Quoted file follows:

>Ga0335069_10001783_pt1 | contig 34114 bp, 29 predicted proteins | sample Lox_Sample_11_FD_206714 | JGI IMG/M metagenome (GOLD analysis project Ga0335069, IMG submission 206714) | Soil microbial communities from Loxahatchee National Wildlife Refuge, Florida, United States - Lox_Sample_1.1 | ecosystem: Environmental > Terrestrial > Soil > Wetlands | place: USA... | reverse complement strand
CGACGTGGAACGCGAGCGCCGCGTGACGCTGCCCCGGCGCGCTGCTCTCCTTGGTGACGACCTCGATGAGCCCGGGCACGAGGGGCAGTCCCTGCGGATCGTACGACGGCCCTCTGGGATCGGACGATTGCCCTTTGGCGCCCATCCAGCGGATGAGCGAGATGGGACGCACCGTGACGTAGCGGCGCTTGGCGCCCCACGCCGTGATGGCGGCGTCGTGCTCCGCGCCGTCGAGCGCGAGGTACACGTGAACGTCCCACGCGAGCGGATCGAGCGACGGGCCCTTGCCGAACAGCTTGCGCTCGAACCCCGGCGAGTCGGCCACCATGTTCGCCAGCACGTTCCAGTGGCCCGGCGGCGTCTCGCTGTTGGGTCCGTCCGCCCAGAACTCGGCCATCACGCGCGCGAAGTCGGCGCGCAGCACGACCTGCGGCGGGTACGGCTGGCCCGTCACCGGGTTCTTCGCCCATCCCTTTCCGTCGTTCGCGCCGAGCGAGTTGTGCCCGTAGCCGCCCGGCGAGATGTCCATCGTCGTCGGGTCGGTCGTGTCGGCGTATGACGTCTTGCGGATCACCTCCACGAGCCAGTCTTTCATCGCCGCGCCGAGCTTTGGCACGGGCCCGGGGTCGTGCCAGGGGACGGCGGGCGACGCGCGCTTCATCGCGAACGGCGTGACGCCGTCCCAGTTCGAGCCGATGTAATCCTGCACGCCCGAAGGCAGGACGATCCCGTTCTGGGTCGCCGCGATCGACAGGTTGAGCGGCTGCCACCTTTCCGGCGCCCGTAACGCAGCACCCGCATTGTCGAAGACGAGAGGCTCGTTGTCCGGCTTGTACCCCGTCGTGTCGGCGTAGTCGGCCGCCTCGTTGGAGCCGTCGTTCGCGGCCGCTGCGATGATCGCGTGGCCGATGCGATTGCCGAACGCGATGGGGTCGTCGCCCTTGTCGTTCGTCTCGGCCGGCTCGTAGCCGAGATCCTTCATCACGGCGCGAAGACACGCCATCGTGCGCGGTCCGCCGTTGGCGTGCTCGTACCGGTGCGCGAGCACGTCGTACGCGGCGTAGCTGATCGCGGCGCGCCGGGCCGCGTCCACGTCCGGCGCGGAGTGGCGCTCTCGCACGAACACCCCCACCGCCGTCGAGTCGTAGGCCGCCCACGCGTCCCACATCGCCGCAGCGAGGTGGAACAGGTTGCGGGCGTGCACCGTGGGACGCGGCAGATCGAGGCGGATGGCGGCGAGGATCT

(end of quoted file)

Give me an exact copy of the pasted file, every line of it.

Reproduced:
>Ga0335069_10001783_pt1 | contig 34114 bp, 29 predicted proteins | sample Lox_Sample_11_FD_206714 | JGI IMG/M metagenome (GOLD analysis project Ga0335069, IMG submission 206714) | Soil microbial communities from Loxahatchee National Wildlife Refuge, Florida, United States - Lox_Sample_1.1 | ecosystem: Environmental > Terrestrial > Soil > Wetlands | place: USA... | reverse complement strand
CGACGTGGAACGCGAGCGCCGCGTGACGCTGCCCCGGCGCGCTGCTCTCCTTGGTGACGACCTCGATGAGCCCGGGCACGAGGGGCAGTCCCTGCGGATCGTACGACGGCCCTCTGGGATCGGACGATTGCCCTTTGGCGCCCATCCAGCGGATGAGCGAGATGGGACGCACCGTGACGTAGCGGCGCTTGGCGCCCCACGCCGTGATGGCGGCGTCGTGCTCCGCGCCGTCGAGCGCGAGGTACACGTGAACGTCCCACGCGAGCGGATCGAGCGACGGGCCCTTGCCGAACAGCTTGCGCTCGAACCCCGGCGAGTCGGCCACCATGTTCGCCAGCACGTTCCAGTGGCCCGGCGGCGTCTCGCTGTTGGGTCCGTCCGCCCAGAACTCGGCCATCACGCGCGCGAAGTCGGCGCGCAGCACGACCTGCGGCGGGTACGGCTGGCCCGTCACCGGGTTCTTCGCCCATCCCTTTCCGTCGTTCGCGCCGAGCGAGTTGTGCCCGTAGCCGCCCGGCGAGATGTCCATCGTCGTCGGGTCGGTCGTGTCGGCGTATGACGTCTTGCGGATCACCTCCACGAGCCAGTCTTTCATCGCCGCGCCGAGCTTTGGCACGGGCCCGGGGTCGTGCCAGGGGACGGCGGGCGACGCGCGCTTCATCGCGAACGGCGTGACGCCGTCCCAGTTCGAGCCGATGTAATCCTGCACGCCCGAAGGCAGGACGATCCCGTTCTGGGTCGCCGCGATCGACAGGTTGAGCGGCTGCCACCTTTCCGGCGCCCGTAACGCAGCACCCGCATTGTCGAAGACGAGAGGCTCGTTGTCCGGCTTGTACCCCGTCGTGTCGGCGTAGTCGGCCGCCTCGTTGGAGCCGTCGTTCGCGGCCGCTGCGATGATCGCGTGGCCGATGCGATTGCCGAACGCGATGGGGTCGTCGCCCTTGTCGTTCGTCTCGGCCGGCTCGTAGCCGAGATCCTTCATCACGGCGCGAAGACACGCCATCGTGCGCGGTCCGCCGTTGGCGTGCTCGTACCGGTGCGCGAGCACGTCGTACGCGGCGTAGCTGATCGCGGCGCGCCGGGCCGCGTCCACGTCCGGCGCGGAGTGGCGCTCTCGCACGAACACCCCCACCGCCGTCGAGTCGTAGGCCGCCCACGCGTCCCACATCGCCGCAGCGAGGTGGAACAGGTTGCGGGCGTGCACCGTGGGACGCGGCAGATCGAGGCGGATGGCGGCGAGGATCT